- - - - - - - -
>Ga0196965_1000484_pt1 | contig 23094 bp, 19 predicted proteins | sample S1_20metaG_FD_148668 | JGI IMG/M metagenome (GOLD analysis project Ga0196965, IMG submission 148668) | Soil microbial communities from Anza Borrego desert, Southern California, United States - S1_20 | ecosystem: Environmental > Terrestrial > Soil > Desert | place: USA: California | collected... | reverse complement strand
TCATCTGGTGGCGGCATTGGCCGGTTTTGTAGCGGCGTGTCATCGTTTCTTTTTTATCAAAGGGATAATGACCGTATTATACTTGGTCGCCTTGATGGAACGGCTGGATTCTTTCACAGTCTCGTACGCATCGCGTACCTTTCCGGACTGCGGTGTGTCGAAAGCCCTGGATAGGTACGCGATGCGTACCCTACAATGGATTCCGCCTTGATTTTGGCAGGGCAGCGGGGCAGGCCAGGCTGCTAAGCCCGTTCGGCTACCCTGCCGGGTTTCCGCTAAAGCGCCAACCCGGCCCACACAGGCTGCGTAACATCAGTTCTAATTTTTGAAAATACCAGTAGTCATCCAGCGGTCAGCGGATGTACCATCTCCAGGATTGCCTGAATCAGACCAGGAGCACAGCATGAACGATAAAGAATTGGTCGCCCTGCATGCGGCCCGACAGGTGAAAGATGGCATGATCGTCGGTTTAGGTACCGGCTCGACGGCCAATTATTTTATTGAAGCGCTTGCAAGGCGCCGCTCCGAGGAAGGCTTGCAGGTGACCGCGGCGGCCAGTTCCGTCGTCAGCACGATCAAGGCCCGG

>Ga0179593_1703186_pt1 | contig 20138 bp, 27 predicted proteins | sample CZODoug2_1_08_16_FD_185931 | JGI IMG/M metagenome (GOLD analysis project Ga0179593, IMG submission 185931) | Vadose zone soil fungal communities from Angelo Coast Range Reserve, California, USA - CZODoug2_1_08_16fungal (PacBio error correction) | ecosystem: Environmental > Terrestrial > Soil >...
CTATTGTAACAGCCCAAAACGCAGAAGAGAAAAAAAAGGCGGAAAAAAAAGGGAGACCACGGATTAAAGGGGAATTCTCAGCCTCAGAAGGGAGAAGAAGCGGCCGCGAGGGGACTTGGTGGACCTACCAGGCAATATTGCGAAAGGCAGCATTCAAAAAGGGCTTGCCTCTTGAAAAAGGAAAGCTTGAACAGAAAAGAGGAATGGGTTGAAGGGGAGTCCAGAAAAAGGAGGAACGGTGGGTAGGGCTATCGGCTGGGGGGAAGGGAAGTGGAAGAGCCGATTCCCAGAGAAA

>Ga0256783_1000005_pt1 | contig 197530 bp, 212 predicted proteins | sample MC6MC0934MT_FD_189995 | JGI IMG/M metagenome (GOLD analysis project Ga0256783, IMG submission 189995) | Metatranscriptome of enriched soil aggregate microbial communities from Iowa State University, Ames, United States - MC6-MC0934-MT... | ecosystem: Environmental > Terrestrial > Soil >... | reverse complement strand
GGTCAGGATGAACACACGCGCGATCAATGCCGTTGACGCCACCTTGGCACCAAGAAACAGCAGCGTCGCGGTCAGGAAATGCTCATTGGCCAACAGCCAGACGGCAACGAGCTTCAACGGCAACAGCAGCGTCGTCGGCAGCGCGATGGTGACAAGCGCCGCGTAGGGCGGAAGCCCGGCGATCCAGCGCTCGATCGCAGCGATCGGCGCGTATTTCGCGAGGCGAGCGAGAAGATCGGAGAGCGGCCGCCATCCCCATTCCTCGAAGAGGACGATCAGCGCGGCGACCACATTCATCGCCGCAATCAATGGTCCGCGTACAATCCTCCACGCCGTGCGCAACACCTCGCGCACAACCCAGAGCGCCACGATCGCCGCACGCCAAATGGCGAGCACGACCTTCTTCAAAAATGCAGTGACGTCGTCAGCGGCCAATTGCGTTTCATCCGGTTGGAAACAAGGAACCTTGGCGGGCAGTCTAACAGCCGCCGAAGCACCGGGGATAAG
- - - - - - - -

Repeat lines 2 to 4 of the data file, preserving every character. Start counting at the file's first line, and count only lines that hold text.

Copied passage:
TCATCTGGTGGCGGCATTGGCCGGTTTTGTAGCGGCGTGTCATCGTTTCTTTTTTATCAAAGGGATAATGACCGTATTATACTTGGTCGCCTTGATGGAACGGCTGGATTCTTTCACAGTCTCGTACGCATCGCGTACCTTTCCGGACTGCGGTGTGTCGAAAGCCCTGGATAGGTACGCGATGCGTACCCTACAATGGATTCCGCCTTGATTTTGGCAGGGCAGCGGGGCAGGCCAGGCTGCTAAGCCCGTTCGGCTACCCTGCCGGGTTTCCGCTAAAGCGCCAACCCGGCCCACACAGGCTGCGTAACATCAGTTCTAATTTTTGAAAATACCAGTAGTCATCCAGCGGTCAGCGGATGTACCATCTCCAGGATTGCCTGAATCAGACCAGGAGCACAGCATGAACGATAAAGAATTGGTCGCCCTGCATGCGGCCCGACAGGTGAAAGATGGCATGATCGTCGGTTTAGGTACCGGCTCGACGGCCAATTATTTTATTGAAGCGCTTGCAAGGCGCCGCTCCGAGGAAGGCTTGCAGGTGACCGCGGCGGCCAGTTCCGTCGTCAGCACGATCAAGGCCCGG

>Ga0179593_1703186_pt1 | contig 20138 bp, 27 predicted proteins | sample CZODoug2_1_08_16_FD_185931 | JGI IMG/M metagenome (GOLD analysis project Ga0179593, IMG submission 185931) | Vadose zone soil fungal communities from Angelo Coast Range Reserve, California, USA - CZODoug2_1_08_16fungal (PacBio error correction) | ecosystem: Environmental > Terrestrial > Soil >...
CTATTGTAACAGCCCAAAACGCAGAAGAGAAAAAAAAGGCGGAAAAAAAAGGGAGACCACGGATTAAAGGGGAATTCTCAGCCTCAGAAGGGAGAAGAAGCGGCCGCGAGGGGACTTGGTGGACCTACCAGGCAATATTGCGAAAGGCAGCATTCAAAAAGGGCTTGCCTCTTGAAAAAGGAAAGCTTGAACAGAAAAGAGGAATGGGTTGAAGGGGAGTCCAGAAAAAGGAGGAACGGTGGGTAGGGCTATCGGCTGGGGGGAAGGGAAGTGGAAGAGCCGATTCCCAGAGAAA